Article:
T Nation

Squat & Bench Form Check


#1

This is around 90%. I figure that’s a good gauge for judgement. However, if necessary, I have a 5 rep set too at around 75%.


Bench form check
#2

Around 90% for 1 rep


#3

doesn’t look to bad to me, mate. Couple of little things:

-Take the fucking baseball cap off in the gym. C’mon dude.

-Don’t lift your head off the bench. You’re actually stronger if you press your head back into the bench when you push. I forget what the mechanism is, exactly, but I think it’s called the tonic neck reflex or something like that. So yeah - head on bench.

-I also think you might benefit from a bit more back arch and leg drive on your press but that’s quite an individual thing so play around with it.

And that rep looked way too easy for 90% on your bench! Go heavier next time! Haha


#4

I have a shaved head and I’m a pretty sweaty guy. So all the sweat from my head doesn’t get soaked up by hair. If I don’t wear a hat then I’m constantly dealing with sweat in my eyes in the middle of a lift.

I find lifting my head up helps me bring the weight further down my chest and takes the pain of shoulders. I also feel like it gives me more power. Is this just in my head?

Any suggestions on how I can push for more back arch? I realize it doesn’t look like a whole lot but I really am trying to arch as hard as I can.


#5

I was just busting your balls a little about the hat. Don’t worry about it.

Well if the head off the bench thing makes the lift feel better then it’s cool. I googled the tonic neck reflex thing to check I wasn’t making it up and it really is a thing, but if the way you’re doing it is working fine then there’s no reason to change. I would be wary of sticking your neck into cervical extension when you’re exercising but whatevs.

Yeah I think the back arch thing is just about setting up a little differently. Watch the “so you think you can bench” series on Elitefts. Those will explain it better than I ever could. It’s worth pointing out that some very strong benchers don’t use much arch and/or leg drive at all so you might not find it’s for you. It’s worth playing around with though


#6

Bench looks fine. Definitely check out the efs video, but that’s simply because it’ll help improve what’s already pretty decent.

Squat is OK, but there’s a couple of things I’d suggest trying:

  • sit down a bit more than back. Squeeze your glutes after you’ve walked out and keep that squeeze as you descend. Focus on pushing your knees out.

  • try setting your torso angle before you descend. If that means you lean a bunch, that’s fine. It just makes the bar travel in a straighter line. Play around.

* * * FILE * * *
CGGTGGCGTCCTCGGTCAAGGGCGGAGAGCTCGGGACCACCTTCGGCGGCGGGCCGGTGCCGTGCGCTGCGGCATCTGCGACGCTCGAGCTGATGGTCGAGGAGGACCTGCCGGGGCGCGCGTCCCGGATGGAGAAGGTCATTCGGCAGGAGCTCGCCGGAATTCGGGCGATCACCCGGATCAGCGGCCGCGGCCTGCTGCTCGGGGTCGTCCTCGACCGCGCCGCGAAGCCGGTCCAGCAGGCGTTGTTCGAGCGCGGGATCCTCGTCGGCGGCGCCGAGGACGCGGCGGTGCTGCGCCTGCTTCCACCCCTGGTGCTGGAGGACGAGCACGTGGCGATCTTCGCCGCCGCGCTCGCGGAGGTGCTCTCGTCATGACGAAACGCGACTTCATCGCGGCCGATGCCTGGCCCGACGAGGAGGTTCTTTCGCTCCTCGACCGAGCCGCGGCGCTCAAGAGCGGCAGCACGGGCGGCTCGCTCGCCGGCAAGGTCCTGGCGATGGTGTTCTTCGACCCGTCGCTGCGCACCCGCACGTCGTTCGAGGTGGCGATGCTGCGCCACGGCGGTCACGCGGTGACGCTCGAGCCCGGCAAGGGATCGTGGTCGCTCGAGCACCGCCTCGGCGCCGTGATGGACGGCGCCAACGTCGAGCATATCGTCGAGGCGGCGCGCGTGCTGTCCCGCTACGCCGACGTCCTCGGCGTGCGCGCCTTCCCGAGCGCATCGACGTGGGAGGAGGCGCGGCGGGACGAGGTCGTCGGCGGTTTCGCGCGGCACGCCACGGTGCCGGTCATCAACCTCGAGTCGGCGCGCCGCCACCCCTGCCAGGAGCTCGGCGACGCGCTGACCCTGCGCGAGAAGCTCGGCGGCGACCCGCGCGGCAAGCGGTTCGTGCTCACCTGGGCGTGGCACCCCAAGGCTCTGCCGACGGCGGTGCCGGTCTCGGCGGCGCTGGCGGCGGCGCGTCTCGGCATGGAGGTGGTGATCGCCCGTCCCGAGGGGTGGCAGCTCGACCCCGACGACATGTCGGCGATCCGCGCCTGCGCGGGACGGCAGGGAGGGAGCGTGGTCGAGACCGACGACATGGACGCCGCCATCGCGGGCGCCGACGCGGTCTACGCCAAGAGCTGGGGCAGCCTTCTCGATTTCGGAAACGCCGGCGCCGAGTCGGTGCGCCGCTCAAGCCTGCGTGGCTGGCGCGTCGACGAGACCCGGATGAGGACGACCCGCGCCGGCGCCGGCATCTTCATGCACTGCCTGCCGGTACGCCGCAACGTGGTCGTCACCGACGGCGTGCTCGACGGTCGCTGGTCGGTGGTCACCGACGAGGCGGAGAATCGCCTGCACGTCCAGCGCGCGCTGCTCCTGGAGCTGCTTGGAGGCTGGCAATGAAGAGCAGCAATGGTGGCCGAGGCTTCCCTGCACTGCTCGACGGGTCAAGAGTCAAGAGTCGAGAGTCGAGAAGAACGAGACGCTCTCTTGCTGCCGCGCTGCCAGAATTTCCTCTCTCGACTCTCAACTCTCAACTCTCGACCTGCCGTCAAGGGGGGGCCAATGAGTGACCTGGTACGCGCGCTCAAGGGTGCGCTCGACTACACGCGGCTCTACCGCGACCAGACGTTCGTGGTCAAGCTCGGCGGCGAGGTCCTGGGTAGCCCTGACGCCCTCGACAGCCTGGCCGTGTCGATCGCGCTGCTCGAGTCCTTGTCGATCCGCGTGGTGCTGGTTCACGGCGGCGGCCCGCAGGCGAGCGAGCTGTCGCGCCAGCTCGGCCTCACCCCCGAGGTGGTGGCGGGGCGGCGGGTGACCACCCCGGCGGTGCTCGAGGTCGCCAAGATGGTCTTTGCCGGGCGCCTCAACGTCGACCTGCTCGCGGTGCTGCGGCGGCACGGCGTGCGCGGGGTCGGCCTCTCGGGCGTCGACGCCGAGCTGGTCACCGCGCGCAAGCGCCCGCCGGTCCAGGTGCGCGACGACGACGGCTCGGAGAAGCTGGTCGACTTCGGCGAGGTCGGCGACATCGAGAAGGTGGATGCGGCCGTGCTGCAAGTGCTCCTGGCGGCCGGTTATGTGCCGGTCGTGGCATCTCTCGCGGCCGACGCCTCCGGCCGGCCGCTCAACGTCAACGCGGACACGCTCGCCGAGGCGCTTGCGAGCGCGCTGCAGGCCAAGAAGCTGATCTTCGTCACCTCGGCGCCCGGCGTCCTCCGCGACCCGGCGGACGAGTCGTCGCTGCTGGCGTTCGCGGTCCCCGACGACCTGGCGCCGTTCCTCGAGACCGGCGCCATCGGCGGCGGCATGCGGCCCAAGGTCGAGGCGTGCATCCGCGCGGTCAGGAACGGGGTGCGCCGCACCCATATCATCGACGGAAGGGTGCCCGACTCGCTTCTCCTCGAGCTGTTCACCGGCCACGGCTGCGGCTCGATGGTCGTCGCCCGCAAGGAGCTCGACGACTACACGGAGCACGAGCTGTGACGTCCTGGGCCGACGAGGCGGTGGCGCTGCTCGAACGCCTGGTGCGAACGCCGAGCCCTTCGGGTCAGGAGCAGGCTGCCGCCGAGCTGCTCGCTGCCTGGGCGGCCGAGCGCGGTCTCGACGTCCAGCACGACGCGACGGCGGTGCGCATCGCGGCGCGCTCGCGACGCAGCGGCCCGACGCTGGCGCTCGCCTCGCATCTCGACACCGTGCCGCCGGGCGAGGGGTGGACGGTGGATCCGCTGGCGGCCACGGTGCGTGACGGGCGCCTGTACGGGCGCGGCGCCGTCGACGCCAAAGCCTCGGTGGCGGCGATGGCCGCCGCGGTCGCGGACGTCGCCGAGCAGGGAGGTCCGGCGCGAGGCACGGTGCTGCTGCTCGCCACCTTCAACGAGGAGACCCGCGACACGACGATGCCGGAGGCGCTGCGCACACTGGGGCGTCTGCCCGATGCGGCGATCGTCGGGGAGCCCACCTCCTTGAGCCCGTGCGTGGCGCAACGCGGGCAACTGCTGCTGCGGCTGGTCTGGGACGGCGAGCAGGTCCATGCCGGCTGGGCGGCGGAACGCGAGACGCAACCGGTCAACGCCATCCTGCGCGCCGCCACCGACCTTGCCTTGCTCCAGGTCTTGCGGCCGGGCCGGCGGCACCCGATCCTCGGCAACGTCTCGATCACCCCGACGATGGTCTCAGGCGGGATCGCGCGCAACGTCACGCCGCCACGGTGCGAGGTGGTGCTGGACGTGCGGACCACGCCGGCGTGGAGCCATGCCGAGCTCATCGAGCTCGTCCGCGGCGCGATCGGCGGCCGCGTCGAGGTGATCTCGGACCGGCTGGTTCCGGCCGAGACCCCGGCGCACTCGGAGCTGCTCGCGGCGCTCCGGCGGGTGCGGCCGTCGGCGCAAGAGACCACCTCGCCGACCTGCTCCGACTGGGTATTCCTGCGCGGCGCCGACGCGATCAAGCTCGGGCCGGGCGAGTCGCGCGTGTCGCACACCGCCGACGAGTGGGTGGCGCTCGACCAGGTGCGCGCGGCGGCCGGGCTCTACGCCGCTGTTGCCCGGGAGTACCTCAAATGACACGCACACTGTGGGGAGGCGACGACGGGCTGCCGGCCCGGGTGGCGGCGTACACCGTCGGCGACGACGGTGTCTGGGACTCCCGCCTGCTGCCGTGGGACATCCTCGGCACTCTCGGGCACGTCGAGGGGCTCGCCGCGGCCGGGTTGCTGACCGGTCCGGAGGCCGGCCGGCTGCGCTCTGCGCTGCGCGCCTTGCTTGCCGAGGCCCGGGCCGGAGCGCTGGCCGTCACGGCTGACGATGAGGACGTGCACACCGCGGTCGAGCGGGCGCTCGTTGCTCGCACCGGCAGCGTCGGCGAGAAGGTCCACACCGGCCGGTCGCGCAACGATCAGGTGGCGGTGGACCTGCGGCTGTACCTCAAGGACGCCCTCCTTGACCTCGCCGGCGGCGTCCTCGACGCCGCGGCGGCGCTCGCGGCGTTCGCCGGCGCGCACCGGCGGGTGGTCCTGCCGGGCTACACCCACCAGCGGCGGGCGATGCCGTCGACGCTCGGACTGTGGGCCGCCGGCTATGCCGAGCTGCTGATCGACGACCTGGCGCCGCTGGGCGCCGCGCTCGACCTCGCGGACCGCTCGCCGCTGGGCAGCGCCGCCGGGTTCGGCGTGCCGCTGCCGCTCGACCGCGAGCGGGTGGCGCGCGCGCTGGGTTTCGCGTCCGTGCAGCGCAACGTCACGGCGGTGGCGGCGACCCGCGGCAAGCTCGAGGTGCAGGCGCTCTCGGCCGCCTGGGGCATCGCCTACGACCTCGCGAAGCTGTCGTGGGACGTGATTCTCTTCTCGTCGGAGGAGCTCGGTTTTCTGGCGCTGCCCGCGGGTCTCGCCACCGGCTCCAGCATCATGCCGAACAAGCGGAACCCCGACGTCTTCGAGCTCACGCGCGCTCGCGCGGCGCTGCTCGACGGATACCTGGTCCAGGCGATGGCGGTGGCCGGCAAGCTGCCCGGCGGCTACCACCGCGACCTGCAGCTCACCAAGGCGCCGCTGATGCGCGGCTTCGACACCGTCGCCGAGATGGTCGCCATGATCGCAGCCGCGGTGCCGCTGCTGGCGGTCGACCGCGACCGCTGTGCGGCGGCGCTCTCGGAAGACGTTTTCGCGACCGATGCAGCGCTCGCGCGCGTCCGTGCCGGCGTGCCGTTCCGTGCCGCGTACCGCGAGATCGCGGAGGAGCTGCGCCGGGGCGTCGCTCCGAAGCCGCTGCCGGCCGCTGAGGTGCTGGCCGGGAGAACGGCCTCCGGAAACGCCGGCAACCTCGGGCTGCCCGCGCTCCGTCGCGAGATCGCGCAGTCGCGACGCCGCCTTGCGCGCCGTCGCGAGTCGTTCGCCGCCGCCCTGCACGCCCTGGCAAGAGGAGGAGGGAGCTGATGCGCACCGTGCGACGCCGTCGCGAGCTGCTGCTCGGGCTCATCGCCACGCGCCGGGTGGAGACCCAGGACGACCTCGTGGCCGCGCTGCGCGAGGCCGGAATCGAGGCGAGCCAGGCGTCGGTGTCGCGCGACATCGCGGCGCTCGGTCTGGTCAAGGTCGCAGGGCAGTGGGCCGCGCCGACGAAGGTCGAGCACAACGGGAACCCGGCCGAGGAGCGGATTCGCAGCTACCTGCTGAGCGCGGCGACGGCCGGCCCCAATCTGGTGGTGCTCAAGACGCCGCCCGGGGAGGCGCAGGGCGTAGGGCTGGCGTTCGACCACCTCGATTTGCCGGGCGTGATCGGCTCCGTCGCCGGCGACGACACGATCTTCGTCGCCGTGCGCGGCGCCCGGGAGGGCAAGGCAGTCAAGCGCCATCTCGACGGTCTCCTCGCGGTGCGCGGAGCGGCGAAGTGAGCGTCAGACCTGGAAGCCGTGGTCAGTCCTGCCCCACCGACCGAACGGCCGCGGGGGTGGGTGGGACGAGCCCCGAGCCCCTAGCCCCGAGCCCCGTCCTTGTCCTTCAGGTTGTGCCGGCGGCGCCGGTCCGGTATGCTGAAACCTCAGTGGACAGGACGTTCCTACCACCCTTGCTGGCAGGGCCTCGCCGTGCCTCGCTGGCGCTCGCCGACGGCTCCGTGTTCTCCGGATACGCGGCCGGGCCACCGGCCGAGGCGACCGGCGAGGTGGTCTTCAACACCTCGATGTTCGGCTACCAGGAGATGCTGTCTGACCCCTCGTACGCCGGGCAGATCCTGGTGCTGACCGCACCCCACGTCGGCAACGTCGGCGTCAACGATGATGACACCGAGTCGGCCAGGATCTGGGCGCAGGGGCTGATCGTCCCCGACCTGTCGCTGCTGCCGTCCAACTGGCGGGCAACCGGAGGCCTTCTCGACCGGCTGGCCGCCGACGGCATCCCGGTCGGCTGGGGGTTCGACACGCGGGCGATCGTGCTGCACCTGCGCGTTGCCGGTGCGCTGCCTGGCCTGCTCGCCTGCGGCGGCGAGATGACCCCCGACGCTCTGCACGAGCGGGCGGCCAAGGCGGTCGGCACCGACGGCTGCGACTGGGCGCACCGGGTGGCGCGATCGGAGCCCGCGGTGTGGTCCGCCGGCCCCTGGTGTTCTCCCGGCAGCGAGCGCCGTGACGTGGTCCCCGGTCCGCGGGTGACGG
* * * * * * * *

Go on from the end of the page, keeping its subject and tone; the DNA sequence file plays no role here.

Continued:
#7

I’ve actually heard the glute cue for deadlifts too. I can squeeze my glutes before a deadlift or squat but I’m unable keep that contraction as I move into hip flexion. Am I misunderstanding something or is it a lack of muscle awareness or what? Also, should I be pushing my knees out with force or (as I do) pointing my toes outwards so my knees track over?

Is that to say, start the squat from a hip flexion stage instead of fulling extending at the top?

I actually used to set up as that video said but I find myself far less stable without my heels on the ground. Perhaps I’ll blend the two and start by bridging and then finding the spot my heels can touch instead of my toes. I’ve also heard people talk about using a roller underneath your back while you bench. Any ideas?


#8

@redskins3

IMO it’s normal to initially feel unable to keep the contraction as your hips flex. I just kept trying and after a few weeks it got easier to do. Doing GHRs before squatting and squeezing your glutes hard at the top helps me too.

I mean at the top set your torso at a bit more of an angle. Not a big one, just lean forward a tad. If you’re squeezing your glutes it just feels like you’re moving your shoulders forward a bit. Keep your chest up and neck packed by driving your head back into the bar.

Then just push your knees out hard and you’ll descend. I’m a fan of toes out, but I don’t think it’s essential to keeping your knees pushing out.


#9

To me it looks like you are overextending your lower back quite a bit while squatting.


#10

if it feels better with the heels on the ground then just keep going the way you’re going. It takes a little while to get it feeling solid so keep playing with it.

If I tried the roller under my back when benching I would literally snap in half!


#11

Haha, I tried a GHR using a bosu ball and the bottom of the cage to hold my heels down. I was able to move about 10-15 degrees for about 4 reps, obviously it’s a weak point. Maybe that’s why I struggle so much with lumbar extension during my deadlift.

I still don’t understand the concept. Is it supposed to be akin to something like a contracted eccentric portion of a bicep curl? I literally don’t understand how it works. I thought squeezing your glutes was how you put your hips into extension. Any kind of cues you got?

You know, I thought I saw that too but I think it’s just lighting. Lumbar flexion is a constant problem for me, I can’t over extend if I wanted to…I wish I could, be nice to have that problem for a while.


#12

Would it be possible to film another take without the lightning? Even after considering the lightning, it still looks to me that you dip your lower back way back when you start ‘sitting back’ into the squat.


#13

I don’t know how good they are but:

  • start it as a back extension (according to Jim Wendler and I find he is rarely wrong)

  • once your body is horizontal push your toes hard into the plate/wall. I honestly can’t think of what my heels do.

  • as you do this let your knees come down as your torso rises

  • keep flexing your knees until your torso is vertical